Nuclear symmetry energy, temperature and density at the time of the intermediate mass fragment formation are determined using two novel methods, i.e., a self-consistent method and a chemical potential method.
(1) In a self-consistent manner, the yields of primary hot fragments are experimentally reconstructed for multifragmentation events in the reaction system ^64Zn + ^112Sn at 40 MeV/nucleon. Using the reconstructed hot isotope yields and an improved method, based on the modified Fisher model, symmetry energy values relative to the apparent temperature, a_sym/T, are extracted. The extracted values are compared with those of the anti-symmetrized molecular dynamics (AMD) simulations, extracted in the same way as that for the experiment, with the Gogny interaction with three different density-dependent symmetry energy terms. a_sym/T values change according to the density-dependent symmetry energy terms used. Using this relation, the density of the fragmenting system is extracted first. Then symmetry energy and apparent temperature are determined in a self consistent manner in the AMD model simulations. Comparing the calculated a_sym/T values and those of the experimental values from the reconstructed yields, \rho /\rho_0 = 0.65 \pm 0.02 , a_sym = 23.1 \pm 0.6 MeV and T= 5.0 \pm 0.4 MeV are evaluated for the fragmenting system experimentally observed in the reaction studied.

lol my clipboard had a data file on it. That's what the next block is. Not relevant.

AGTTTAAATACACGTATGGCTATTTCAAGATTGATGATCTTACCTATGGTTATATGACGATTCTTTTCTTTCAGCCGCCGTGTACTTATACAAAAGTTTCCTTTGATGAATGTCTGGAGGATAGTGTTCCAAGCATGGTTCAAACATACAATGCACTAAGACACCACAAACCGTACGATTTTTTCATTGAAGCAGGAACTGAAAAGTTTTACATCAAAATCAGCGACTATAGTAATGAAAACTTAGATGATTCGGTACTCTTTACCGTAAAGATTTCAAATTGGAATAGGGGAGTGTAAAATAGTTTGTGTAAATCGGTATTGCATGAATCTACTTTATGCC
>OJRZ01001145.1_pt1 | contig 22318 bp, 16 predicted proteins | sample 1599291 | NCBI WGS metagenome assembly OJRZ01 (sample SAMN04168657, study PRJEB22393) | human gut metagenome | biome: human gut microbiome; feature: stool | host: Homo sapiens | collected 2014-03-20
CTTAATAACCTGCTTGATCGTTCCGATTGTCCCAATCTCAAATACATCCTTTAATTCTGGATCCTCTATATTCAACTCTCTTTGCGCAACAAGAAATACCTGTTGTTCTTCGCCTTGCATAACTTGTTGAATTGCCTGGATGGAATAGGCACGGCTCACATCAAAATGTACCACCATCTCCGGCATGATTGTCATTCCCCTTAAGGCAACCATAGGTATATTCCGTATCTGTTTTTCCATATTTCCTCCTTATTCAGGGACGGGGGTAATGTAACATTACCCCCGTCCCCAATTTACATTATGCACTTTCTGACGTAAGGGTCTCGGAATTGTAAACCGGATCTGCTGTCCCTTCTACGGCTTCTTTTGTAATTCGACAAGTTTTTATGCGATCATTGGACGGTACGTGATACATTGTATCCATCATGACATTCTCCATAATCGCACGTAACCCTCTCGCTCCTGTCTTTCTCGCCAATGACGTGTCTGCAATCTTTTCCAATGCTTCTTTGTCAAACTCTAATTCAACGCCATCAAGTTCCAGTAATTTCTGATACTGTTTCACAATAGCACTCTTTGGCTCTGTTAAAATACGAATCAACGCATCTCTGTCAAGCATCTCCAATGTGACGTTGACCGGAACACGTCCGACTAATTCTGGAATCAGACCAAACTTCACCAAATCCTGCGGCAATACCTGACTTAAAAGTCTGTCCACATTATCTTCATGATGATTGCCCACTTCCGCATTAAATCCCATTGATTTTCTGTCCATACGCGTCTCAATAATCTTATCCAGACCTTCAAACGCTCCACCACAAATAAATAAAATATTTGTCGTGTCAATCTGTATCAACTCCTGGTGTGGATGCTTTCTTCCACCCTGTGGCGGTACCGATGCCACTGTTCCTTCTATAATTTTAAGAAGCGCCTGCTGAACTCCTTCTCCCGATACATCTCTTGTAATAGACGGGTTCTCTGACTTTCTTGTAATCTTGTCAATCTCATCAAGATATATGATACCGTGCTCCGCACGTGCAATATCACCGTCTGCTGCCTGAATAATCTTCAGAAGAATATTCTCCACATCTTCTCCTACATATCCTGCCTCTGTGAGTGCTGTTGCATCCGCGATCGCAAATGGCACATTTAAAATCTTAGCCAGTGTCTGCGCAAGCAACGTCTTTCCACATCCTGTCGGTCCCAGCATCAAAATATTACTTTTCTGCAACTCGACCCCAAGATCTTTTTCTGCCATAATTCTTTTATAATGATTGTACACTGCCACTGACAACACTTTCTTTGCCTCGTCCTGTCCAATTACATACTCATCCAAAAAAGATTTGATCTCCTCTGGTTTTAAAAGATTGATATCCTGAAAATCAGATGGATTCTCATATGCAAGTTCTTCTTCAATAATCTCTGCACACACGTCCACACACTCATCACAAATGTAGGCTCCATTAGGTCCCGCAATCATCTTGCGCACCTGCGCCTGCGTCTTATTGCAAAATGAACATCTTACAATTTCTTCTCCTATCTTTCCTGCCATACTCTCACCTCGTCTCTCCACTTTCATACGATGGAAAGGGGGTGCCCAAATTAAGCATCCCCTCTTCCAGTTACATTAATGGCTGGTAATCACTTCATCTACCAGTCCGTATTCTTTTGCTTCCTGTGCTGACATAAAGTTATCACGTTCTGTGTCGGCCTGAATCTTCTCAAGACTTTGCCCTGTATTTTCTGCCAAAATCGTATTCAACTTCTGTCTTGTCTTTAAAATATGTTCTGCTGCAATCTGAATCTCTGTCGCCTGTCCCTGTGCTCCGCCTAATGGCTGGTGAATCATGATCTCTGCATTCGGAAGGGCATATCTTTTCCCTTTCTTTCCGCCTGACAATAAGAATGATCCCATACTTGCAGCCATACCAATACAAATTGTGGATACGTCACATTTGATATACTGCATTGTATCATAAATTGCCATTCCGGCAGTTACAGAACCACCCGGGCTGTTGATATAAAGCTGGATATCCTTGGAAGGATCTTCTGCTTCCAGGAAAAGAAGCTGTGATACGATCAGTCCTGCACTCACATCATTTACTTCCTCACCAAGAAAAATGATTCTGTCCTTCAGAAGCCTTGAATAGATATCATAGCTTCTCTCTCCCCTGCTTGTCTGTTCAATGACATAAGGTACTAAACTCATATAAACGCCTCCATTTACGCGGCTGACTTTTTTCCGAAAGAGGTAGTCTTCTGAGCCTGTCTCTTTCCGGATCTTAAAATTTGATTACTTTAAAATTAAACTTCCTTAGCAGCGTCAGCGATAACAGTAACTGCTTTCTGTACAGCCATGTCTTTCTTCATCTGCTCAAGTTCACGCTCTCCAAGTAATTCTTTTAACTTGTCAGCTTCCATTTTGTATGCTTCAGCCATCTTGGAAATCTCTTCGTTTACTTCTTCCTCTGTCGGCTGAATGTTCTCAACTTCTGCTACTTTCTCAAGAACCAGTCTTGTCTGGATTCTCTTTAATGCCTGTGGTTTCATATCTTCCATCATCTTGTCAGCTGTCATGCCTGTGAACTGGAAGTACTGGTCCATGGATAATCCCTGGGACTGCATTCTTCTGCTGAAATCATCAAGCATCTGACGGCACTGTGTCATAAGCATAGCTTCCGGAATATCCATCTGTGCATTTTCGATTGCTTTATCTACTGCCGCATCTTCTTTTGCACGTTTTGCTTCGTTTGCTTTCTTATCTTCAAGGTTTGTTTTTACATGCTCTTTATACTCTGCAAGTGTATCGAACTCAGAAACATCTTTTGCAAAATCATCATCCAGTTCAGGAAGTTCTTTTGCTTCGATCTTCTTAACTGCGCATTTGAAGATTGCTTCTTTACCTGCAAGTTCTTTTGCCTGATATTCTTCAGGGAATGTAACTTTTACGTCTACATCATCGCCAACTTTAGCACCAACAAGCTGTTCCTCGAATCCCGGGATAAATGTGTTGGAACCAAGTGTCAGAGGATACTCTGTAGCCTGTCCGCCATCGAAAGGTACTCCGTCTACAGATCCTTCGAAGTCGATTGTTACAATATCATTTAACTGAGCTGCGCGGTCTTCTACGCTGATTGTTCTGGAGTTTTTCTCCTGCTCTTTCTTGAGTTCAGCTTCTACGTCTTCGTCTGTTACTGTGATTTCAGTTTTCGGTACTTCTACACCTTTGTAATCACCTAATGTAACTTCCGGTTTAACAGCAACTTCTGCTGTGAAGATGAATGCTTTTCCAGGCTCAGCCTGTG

(2) In the chemical potential method, ratios of differential chemical potential values relative to the temperature, (\mu_n-\mu_p)/T, extracted from isotope yields of thirteen reaction systems at 40 MeV/nucleon are compared to those of a quantum statistical model to determine the temperature and symmetry energy values of the fragmenting system. The experimental (\mu_n-\mu_p)/T values are extracted based on the Modified Fisher Model. Using the density value of \rho/\rho_0=0.56 from the previous analysis, the temperature and symmetry energy values of T=4.6 \pm 0.4 MeV and a_sym=23.6 \pm 2.1 MeV are extracted in a frame work of a quantum statistical model. These values agree well with those of the previous work, in which a self-consistent method is utilized with AMD simulations.